Q1. Eating disorders are incredibly complex- can we start by listing as many risk factors for developing an ED that we can think of?
PrjectED A1. Eating Disordered family members, #endED
liberonetwork A1 Comorbid psychiatric conditions such as anxiety + depression; painful life events. "Biology loads gun, environment pulls trigger"
liberonetwork @EDNMaryland Genetic contributors that are passed on and also modeling patterns of food learned from parents perhaps
EDNMaryland A1. Dieting can trigger someone into developing an e/d but we know it is not dieting alone that causes ed's.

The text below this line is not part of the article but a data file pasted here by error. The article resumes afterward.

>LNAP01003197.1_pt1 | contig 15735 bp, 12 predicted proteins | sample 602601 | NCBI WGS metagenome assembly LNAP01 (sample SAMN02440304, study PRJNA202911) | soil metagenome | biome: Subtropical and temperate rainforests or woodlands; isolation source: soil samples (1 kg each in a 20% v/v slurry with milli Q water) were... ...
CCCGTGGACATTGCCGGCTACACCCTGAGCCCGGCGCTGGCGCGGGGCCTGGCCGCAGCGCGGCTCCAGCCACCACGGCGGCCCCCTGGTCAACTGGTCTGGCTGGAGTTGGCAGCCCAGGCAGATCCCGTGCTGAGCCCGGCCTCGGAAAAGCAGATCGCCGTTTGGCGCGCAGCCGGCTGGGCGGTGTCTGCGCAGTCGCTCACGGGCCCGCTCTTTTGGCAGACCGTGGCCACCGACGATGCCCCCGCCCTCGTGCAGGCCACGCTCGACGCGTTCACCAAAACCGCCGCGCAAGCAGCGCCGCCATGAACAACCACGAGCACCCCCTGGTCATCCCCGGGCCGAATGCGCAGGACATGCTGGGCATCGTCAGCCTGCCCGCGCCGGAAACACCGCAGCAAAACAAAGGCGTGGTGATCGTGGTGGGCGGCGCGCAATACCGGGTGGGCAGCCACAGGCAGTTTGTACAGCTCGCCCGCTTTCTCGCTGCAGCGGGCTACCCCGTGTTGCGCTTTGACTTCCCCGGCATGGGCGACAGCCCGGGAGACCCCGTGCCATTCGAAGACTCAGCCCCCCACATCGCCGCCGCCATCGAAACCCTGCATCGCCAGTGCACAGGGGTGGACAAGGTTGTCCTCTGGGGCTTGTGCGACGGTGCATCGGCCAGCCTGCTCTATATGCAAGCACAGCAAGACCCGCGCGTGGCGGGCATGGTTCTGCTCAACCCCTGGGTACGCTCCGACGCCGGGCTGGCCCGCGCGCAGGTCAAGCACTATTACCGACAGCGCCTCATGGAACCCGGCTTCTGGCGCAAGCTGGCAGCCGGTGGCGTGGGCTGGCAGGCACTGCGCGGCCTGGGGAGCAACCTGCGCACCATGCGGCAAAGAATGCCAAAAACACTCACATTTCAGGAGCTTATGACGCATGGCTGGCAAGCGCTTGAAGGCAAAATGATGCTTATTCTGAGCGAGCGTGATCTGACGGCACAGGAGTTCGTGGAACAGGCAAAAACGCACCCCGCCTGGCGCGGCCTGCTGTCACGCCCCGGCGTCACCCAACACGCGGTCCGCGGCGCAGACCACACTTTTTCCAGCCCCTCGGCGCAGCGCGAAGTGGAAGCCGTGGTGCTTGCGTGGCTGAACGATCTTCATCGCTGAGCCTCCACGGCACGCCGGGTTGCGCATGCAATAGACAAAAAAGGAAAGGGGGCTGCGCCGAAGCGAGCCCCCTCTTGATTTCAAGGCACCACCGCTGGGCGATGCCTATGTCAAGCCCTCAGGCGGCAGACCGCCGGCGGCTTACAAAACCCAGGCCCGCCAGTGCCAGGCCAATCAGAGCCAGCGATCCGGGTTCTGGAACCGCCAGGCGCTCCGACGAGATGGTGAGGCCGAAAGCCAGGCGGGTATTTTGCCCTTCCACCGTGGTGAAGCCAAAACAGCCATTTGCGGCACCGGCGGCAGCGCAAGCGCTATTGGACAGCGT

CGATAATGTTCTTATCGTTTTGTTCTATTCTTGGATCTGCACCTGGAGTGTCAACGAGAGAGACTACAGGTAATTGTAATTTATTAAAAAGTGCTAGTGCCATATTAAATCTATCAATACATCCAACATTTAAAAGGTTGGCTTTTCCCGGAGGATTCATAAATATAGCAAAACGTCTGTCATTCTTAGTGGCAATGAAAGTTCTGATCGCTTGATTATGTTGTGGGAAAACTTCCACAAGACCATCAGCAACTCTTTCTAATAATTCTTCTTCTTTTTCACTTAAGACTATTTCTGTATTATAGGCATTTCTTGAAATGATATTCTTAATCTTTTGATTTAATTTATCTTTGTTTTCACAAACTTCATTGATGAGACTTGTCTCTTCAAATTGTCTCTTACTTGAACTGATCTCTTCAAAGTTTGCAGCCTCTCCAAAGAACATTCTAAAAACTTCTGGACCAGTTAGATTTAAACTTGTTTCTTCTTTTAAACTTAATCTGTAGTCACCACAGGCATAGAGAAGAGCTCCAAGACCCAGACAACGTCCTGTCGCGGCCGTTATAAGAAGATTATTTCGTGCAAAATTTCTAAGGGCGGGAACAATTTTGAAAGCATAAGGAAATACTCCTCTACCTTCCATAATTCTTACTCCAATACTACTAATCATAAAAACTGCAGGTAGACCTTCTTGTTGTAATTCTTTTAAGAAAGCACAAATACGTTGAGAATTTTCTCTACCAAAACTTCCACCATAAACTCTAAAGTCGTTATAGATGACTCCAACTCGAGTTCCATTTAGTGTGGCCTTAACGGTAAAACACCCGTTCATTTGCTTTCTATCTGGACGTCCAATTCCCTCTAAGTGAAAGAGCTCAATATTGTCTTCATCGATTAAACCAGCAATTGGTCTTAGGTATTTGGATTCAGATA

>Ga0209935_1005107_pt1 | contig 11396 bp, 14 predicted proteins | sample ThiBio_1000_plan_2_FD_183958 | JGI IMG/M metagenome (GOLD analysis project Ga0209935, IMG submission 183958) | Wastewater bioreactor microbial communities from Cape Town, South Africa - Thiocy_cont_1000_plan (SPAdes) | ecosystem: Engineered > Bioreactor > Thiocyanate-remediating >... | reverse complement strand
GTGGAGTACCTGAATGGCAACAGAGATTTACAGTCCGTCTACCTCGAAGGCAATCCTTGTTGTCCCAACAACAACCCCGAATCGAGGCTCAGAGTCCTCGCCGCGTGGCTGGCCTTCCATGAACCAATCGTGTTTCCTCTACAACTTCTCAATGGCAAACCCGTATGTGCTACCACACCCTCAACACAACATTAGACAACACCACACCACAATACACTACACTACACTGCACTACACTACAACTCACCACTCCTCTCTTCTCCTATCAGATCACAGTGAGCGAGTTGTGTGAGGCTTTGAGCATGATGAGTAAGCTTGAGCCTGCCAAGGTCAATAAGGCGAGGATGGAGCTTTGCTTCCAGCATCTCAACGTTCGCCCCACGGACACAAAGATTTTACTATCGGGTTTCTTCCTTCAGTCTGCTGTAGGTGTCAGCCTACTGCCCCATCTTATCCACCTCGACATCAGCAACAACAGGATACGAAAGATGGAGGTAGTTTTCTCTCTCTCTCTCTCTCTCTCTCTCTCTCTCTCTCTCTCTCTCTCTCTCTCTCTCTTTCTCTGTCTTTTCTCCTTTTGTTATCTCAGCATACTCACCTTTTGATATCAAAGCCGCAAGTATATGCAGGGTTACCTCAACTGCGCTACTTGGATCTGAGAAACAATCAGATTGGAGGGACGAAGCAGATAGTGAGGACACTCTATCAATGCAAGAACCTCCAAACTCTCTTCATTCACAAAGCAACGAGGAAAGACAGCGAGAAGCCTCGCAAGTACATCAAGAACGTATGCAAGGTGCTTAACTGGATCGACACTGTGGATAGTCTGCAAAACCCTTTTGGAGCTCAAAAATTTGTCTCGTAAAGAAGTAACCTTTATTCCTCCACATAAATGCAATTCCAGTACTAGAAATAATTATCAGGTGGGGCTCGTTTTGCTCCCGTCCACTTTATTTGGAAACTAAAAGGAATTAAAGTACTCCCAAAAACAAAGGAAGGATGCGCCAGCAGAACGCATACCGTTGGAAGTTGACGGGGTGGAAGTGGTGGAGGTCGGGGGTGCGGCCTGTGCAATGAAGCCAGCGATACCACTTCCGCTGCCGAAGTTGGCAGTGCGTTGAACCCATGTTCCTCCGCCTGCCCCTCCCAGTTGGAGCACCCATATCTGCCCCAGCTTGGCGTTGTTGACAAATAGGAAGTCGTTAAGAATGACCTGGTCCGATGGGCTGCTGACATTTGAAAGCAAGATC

Q2. Sharon, you often talk about a person's ED "traits." What is that compromised of? #endED
EDNMaryland We've learned is that many with ed/s have very strong traits. Esp perfectionism. Society pushes for thinness so eds can develop.
EDNMaryland Personality traits: blk-white thinking, strong-willed, rigidity, impulsive, slow to change, perfectionism. #endED
@EDNMaryland: A2. We also know that most people with eds have at least one of the following: anxiety, depression, or OCD #endED -
PrjectED As clients we noticed that really common trait is either being really impulsive or the exact opposite...depending on the disorder #endED
EDNMaryland A2. Food is an easy thing to use and manipulate. You can't get a DUI, it isn't illegal, it comes in all types of flavors...
liberonetwork A2 Shame, people-pleasing, weak sense of self
EDNMaryland A2. Another big one is perfectionism. You have to learn and accept that not everything is going to be perfect nor should it be